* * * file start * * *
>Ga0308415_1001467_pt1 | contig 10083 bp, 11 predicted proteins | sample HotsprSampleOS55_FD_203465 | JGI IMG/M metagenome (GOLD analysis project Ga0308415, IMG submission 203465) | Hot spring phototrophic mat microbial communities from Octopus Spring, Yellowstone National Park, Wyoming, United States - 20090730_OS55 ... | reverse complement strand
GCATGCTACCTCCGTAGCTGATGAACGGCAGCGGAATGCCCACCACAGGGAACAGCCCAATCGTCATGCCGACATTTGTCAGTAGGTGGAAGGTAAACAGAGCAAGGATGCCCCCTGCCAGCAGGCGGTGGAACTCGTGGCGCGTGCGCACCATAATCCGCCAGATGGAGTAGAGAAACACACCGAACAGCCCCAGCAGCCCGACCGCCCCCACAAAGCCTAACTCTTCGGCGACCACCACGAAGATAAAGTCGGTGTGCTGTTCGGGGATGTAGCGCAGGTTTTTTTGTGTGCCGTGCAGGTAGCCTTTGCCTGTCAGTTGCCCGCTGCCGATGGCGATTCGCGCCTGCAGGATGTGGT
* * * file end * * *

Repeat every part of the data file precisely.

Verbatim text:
>Ga0308415_1001467_pt1 | contig 10083 bp, 11 predicted proteins | sample HotsprSampleOS55_FD_203465 | JGI IMG/M metagenome (GOLD analysis project Ga0308415, IMG submission 203465) | Hot spring phototrophic mat microbial communities from Octopus Spring, Yellowstone National Park, Wyoming, United States - 20090730_OS55 ... | reverse complement strand
GCATGCTACCTCCGTAGCTGATGAACGGCAGCGGAATGCCCACCACAGGGAACAGCCCAATCGTCATGCCGACATTTGTCAGTAGGTGGAAGGTAAACAGAGCAAGGATGCCCCCTGCCAGCAGGCGGTGGAACTCGTGGCGCGTGCGCACCATAATCCGCCAGATGGAGTAGAGAAACACACCGAACAGCCCCAGCAGCCCGACCGCCCCCACAAAGCCTAACTCTTCGGCGACCACCACGAAGATAAAGTCGGTGTGCTGTTCGGGGATGTAGCGCAGGTTTTTTTGTGTGCCGTGCAGGTAGCCTTTGCCTGTCAGTTGCCCGCTGCCGATGGCGATTCGCGCCTGCAGGATGTGGT